Tuesday, October 29, 2013

Stumbling Blocks


I was honored to preach at my field site (Lincoln Park Presbyterian Church) on Sunday. Below is a transcript of my sermon. And, of course, the cartoon that I referenced. For it only being my second sermon, I actually wasn't that nervous! Classically, I didn't really give myself enough time to really develop my ideas, so I could have done better. But I think I got my point across. I really appreciate all of the support that my home church, McCormick, and the LPPC congregation gave me on Sunday!


Luke 18:9-14: Jesus told this parable to certain people who had convinced themselves that they were righteous and who looked on everyone else with disgust: “Two people went up to the temple to pray. One was a Pharisee and the other a tax collector. The Pharisee stood and prayed about himself with these words, ‘God, I thank you that I’m not like everyone else—crooks, evildoers, adulterers—or even like this tax collector. I fast twice a week. I give a tenth of everything I receive.’ But the tax collector stood at a distance. He wouldn’t even lift his eyes to look toward heaven. Rather, he struck his chest and said, ‘God, show mercy to me, a sinner.’ I tell you, this person went down to his home justified rather than the Pharisee. All who lift themselves up will be brought low, and those who make themselves low will be lifted up.”

This might be one of the only times there was a projector in the sanctuary. I had a friend send me a cartoon a few days ago, that I think is perfect for this parable. Cyanide and Happiness is an internet cartoon, and one of my favorites. Now, I’ll be honest. Not all of their cartoons are “Sunday morning sermon” appropriate. But this one was just perfect! It is a 4-panel cartoon, with two friends talking.
Person 1: “I want to lend my friend money to help him out, but I’m worried he’ll spend it on drugs. Hmm…what would Jesus do?”
Person 2: “Say a bunch of stuff, then be misinterpreted by millions of people for the next few millennia?”
Person 1: “That’s not what I meant at all.”
Person 2: “So we’re off to a good start.”

Jesus is speaking to people who “have convinced themselves that they were righteous and looked upon everyone else in disgust”.  A Pharisee and a tax collector are going to the temple to pray. The Pharisees were the religious leaders. They were held in high respect by the public and indeed, were very much the public image of the religious class. Now, as someone who studied accounting in undergrad, I have a very different idea of what a tax collector is today compared to those in the first century. A tax collector could walk up to anyone on the street and tax them for what they were carrying. These men were typically Jewish individuals, working for Rome, and often would overtax people so they could keep some of the money. I don’t know about you, but I do not like the sound of that. The tax collectors were often put down and considered to be vicious, vile and degraded.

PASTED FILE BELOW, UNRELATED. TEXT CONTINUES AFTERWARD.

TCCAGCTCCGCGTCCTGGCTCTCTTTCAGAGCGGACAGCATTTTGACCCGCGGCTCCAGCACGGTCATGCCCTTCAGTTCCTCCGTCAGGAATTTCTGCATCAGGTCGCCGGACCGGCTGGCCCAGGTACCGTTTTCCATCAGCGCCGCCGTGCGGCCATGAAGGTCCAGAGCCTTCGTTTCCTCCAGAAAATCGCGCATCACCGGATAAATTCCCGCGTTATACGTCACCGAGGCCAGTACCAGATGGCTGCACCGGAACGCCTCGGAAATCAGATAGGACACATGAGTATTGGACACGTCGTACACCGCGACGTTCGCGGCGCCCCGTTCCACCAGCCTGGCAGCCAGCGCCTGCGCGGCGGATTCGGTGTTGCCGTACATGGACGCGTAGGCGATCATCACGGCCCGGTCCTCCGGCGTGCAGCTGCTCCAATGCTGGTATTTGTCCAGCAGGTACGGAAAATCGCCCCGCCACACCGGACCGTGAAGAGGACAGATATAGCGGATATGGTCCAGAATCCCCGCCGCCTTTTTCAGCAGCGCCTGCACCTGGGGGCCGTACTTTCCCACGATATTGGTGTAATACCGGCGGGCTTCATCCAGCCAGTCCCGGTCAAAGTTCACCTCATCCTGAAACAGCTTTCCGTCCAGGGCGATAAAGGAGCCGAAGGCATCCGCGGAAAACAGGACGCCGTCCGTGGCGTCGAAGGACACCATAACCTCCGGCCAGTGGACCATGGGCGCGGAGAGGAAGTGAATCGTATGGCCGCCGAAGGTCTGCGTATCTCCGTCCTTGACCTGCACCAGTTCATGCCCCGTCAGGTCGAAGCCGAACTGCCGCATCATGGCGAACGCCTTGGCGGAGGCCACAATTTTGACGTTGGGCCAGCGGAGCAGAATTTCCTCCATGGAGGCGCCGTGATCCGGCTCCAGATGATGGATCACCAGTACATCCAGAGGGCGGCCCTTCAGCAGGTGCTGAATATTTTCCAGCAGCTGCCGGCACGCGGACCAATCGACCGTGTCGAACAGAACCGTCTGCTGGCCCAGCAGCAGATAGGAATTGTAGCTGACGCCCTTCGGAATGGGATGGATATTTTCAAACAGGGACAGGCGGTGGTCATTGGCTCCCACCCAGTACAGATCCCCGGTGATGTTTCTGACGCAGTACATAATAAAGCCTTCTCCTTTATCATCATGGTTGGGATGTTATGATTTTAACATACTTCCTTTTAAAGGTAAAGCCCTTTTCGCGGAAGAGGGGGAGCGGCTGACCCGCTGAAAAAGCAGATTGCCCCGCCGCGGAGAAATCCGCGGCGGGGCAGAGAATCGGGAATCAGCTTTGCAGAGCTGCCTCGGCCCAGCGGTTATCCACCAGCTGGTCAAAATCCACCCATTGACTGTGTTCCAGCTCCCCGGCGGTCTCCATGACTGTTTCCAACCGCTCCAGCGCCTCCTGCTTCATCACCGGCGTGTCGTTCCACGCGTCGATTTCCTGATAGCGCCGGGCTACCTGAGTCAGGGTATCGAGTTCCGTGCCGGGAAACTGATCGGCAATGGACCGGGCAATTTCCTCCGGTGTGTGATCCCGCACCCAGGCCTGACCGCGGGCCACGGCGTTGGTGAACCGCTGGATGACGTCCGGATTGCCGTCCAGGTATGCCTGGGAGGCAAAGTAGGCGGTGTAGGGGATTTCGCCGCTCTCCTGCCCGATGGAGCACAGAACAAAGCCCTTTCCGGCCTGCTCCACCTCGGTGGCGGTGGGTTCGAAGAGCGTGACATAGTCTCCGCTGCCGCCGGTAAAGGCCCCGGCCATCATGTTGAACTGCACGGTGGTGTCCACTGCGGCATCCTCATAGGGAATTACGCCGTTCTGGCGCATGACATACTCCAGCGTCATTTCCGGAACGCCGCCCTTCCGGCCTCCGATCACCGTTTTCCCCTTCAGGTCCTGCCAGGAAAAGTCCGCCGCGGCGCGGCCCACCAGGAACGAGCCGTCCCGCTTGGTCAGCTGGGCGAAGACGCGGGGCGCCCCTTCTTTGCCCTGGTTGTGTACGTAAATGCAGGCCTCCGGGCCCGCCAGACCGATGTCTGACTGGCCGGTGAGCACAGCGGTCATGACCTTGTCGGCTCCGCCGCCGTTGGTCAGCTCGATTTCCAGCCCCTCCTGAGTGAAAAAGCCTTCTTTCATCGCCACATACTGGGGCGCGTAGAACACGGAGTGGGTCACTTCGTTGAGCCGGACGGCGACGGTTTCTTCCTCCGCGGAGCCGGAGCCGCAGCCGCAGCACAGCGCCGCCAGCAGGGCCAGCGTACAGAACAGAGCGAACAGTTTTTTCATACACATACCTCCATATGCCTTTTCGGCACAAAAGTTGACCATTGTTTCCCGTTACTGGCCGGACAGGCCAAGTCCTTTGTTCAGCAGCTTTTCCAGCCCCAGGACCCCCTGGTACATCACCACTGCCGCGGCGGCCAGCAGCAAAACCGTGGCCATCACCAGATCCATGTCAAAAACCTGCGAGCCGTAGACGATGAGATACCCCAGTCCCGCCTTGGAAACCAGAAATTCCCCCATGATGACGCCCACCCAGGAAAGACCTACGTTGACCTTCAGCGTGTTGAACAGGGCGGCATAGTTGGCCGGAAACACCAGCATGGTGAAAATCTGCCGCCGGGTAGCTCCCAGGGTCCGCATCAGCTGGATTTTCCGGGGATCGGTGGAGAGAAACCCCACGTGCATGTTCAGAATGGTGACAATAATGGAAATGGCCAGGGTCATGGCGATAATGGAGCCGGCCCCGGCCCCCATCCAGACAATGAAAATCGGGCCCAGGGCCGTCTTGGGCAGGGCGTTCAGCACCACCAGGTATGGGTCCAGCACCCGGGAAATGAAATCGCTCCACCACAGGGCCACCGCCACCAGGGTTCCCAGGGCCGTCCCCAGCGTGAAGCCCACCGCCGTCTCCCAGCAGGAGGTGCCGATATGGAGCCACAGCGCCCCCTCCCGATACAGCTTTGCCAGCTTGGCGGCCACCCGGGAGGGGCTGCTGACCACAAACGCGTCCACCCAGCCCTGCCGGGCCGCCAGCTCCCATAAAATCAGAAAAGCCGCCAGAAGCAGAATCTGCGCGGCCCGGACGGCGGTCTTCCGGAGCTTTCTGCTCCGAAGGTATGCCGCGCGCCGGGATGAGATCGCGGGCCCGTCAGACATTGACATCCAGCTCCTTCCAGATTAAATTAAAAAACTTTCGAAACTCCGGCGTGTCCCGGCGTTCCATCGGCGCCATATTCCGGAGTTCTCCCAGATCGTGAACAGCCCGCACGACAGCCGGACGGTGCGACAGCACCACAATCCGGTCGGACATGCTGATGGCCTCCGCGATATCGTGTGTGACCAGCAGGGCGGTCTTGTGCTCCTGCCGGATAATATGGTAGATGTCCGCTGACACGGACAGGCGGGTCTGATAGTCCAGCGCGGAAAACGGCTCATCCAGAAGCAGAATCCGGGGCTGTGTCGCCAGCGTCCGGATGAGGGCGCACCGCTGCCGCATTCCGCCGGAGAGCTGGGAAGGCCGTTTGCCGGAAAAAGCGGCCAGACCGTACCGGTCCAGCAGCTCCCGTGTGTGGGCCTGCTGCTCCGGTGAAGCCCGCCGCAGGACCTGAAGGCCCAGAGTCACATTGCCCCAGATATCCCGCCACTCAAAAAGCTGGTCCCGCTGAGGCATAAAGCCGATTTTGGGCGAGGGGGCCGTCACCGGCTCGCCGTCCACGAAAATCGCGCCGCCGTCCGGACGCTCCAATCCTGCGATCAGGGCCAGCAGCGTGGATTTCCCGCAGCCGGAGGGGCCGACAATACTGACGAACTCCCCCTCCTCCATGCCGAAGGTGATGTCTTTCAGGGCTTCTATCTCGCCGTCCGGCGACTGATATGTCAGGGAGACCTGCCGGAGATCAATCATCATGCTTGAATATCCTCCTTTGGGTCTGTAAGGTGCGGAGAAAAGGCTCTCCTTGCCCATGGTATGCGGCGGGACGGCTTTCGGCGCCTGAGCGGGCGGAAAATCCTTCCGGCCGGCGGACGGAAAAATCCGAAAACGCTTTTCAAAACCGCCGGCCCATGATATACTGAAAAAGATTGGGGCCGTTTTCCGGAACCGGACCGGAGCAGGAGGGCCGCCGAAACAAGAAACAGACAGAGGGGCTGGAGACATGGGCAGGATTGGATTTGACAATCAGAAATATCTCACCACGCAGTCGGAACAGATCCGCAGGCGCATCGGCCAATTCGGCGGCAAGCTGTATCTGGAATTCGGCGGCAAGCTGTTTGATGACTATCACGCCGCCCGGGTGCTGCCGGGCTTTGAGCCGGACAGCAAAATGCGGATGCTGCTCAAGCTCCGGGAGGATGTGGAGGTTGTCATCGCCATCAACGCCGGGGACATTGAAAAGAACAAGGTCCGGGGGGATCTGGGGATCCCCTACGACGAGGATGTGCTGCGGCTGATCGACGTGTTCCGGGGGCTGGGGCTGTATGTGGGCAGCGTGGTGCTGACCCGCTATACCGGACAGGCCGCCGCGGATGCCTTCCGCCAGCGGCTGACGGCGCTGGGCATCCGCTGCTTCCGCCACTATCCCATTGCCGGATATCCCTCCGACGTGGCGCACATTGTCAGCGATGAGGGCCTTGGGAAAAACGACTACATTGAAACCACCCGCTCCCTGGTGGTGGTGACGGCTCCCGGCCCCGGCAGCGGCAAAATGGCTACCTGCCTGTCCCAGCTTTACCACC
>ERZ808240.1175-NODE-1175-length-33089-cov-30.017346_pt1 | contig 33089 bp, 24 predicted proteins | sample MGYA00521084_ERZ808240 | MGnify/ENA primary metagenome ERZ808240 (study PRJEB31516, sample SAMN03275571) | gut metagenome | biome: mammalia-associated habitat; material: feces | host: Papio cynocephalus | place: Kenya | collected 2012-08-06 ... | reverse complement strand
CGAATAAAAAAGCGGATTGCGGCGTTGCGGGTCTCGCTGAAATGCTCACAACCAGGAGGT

The argument could be made that both parties in this parable are correct. I think depending on the day you’re having, you can identify with the Pharisee or the tax collector. Days when I feel like I’ve really got it together, I can easily thank God by saying, “I am so glad I am not like them!” But those days when I feel as though everything is going against me, all I can do is act like the tax collector and beg for God’s mercy.

It is easy to interpret it in a straightforward manner. If you have even the slightest knowledge about Jesus’s life and the message he came to share, then seeing the Pharisee as Jesus’s nemesis is easily done. And the tax collectors were hated in Jesus’s day, again, another easy target. We see the surface-level messages of “be humble” or, “don’t be like the self-righteous Pharisee”. Which could be a valid interpretation of the text. But then we are left with possibly taking away the message of, “thank goodness I’m not like those people over there. Because I’m here in church, actively listening to Scripture, and have learned to be humble”.

This parable is a trap. We’ve been set up by the author of Luke to take the easy road – be humble and not boastful. Don’t think too highly of yourself, and you’re on the right path. I like to think of the author of Luke as a director who just looooooves plot twists. Someone like M. Night Shyamalan, who directed The Sixth Sense, Martin Scorsese’s Shutter Island or Alfred Hitchcock’s Psycho. Now honestly the twist in this parable isn’t one that’s going to knock you out of your seats, send you running from the pews or leave you feeling like you don’t know whether or not you’re living in The Matrix. But the message, like so many of Jesus’s parables, is a twist nevertheless.